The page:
Visiting the Minnesota Historical Society is an important piece to this makizinikewin project. It helped me to see up close the various styles and designs of how our elders made makizinan before us. I am a young learner and I'm grateful for each experience that allows me to learn more. I was in awe of the beauty and mastery or each artist's design. It reminded me that I still have a lot to learn to get to that level of sewing and beadwork. I was very inspired and moved by looking at each piece.
One thing in particular that was inspiring to me was the artist's ability to improvise with materials, fixing mistakes and altering patterns. Some of the makizinan had horse hair woven into the seams to hide the stitches. Others had yarn or small pieces of leather. Some of them were well worn and needed patches so they just sewed up the holes with more leather. Some had very unique decorative aspects to them. There was not one piece that was exactly like another. With each piece I felt like I learned something new. This also helped me see that as an artist it's okay to have your own unique style and still honor the original designs that our elders used.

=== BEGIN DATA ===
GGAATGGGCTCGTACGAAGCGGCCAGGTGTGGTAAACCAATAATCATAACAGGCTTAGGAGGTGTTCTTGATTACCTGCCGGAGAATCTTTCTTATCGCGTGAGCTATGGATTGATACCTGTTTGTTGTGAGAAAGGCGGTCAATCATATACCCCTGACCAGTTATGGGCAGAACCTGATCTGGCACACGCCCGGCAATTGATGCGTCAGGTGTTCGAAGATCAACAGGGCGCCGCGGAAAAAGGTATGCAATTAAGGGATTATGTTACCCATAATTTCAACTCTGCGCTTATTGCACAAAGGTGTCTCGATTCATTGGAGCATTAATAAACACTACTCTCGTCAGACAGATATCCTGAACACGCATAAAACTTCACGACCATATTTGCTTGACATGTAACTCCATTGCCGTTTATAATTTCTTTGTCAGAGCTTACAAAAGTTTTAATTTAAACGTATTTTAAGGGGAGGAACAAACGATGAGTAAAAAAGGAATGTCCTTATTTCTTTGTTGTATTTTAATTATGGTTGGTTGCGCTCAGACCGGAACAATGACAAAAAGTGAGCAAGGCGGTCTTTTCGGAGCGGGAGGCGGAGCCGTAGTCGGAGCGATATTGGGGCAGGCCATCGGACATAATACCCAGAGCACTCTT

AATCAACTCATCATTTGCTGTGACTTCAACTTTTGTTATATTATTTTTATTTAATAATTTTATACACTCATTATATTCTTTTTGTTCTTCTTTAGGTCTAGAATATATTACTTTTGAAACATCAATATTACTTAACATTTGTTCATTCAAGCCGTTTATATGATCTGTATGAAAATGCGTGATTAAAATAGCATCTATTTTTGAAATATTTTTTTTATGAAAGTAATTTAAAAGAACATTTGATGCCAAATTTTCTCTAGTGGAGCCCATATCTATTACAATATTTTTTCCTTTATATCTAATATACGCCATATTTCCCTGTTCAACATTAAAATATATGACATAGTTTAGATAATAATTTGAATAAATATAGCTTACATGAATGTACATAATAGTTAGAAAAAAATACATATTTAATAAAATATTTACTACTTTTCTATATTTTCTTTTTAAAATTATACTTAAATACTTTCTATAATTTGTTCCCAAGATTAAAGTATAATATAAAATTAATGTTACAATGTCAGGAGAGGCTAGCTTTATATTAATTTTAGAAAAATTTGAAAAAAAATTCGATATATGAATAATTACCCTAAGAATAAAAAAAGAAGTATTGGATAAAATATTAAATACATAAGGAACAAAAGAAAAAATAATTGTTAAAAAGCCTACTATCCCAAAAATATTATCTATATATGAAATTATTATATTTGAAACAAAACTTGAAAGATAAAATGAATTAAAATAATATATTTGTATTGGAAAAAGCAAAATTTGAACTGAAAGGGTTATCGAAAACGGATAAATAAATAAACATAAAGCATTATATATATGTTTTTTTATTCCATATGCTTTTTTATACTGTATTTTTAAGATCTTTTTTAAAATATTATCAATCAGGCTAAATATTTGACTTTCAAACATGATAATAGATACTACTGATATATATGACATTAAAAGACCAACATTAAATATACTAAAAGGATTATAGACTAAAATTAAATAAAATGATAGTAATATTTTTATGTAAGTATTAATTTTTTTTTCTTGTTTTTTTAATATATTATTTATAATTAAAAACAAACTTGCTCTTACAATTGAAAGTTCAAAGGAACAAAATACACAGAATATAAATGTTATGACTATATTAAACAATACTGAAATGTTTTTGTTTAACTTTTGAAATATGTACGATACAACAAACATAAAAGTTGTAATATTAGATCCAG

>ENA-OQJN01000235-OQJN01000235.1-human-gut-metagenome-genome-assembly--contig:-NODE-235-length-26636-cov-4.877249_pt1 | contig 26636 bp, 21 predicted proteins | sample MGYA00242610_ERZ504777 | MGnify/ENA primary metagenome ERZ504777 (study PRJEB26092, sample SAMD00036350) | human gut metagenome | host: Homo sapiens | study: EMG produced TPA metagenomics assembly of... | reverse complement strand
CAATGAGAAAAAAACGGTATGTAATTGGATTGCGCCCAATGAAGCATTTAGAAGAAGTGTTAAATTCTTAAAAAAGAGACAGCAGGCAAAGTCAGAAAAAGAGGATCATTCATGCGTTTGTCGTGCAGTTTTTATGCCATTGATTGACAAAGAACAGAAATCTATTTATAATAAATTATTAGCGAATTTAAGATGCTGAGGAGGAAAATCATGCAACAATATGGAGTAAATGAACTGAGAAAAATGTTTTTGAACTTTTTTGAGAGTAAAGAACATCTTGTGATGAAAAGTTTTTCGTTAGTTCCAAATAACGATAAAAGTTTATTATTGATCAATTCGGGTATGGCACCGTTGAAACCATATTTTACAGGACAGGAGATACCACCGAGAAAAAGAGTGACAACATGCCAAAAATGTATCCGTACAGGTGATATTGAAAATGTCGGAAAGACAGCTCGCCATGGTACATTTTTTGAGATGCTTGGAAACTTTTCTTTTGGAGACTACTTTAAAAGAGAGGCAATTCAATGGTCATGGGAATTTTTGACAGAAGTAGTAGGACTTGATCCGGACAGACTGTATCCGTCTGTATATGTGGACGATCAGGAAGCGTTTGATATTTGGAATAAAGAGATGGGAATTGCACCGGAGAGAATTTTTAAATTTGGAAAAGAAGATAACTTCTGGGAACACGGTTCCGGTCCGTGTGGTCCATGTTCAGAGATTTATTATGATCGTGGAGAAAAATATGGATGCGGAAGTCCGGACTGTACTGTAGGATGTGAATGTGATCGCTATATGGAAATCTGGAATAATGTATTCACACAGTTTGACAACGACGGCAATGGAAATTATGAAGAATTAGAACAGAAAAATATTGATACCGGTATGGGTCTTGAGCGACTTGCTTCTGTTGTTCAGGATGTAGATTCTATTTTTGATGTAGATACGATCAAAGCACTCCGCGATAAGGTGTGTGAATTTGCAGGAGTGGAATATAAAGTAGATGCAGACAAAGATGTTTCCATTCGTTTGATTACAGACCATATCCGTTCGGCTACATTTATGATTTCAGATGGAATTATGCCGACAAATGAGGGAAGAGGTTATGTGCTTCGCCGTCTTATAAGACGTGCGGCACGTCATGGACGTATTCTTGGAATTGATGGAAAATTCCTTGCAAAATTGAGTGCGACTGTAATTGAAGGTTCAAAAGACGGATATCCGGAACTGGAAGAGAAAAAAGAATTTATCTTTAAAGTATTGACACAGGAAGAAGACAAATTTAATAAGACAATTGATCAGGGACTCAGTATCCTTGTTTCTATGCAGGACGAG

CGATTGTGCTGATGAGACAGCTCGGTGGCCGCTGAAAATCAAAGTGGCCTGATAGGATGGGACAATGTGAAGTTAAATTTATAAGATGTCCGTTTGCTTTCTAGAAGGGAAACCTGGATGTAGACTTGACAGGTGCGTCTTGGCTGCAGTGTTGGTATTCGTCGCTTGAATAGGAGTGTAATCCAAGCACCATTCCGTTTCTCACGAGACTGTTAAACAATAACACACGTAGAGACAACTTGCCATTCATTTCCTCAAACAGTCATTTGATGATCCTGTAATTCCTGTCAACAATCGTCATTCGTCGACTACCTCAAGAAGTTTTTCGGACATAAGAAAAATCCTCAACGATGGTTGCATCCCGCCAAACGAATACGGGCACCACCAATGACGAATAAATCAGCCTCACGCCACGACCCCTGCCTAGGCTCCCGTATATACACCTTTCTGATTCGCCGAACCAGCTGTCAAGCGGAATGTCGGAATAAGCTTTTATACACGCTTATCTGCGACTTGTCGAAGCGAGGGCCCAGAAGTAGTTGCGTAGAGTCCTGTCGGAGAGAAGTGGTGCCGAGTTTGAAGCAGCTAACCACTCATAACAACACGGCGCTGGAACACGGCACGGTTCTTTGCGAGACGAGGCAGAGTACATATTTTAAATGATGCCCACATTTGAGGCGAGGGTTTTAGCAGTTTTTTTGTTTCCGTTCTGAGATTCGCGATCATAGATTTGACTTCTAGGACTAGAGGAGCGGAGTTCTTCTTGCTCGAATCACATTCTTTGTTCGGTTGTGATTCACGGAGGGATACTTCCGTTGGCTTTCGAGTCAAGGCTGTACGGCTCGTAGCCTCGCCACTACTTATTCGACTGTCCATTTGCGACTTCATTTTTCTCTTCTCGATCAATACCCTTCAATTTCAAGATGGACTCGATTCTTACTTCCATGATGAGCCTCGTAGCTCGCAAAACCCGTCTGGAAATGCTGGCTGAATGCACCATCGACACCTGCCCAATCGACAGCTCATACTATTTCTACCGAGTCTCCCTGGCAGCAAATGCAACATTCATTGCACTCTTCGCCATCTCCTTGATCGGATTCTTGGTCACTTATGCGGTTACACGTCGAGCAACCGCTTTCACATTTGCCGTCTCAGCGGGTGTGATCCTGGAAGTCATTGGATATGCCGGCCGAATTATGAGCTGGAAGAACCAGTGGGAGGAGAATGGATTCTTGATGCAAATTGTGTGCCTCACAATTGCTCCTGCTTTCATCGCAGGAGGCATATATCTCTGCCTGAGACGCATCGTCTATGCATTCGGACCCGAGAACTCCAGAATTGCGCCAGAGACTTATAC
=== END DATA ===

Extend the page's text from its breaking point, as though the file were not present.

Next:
I believe this trip was a great way to get inspired and motivated for this project. As I work on this project I will think of how we are helping to keep these traditional arts alive. I will think of the artists and the pieces i was able to see and touch. The image of those pieces are still in my mind and the feeling that I felt in the room as we examined them. That feeling of awe and humility. I will bring that with me as I continue to work on this project.
Michelle Defoe, Nookomis Obagijigan Apprentice
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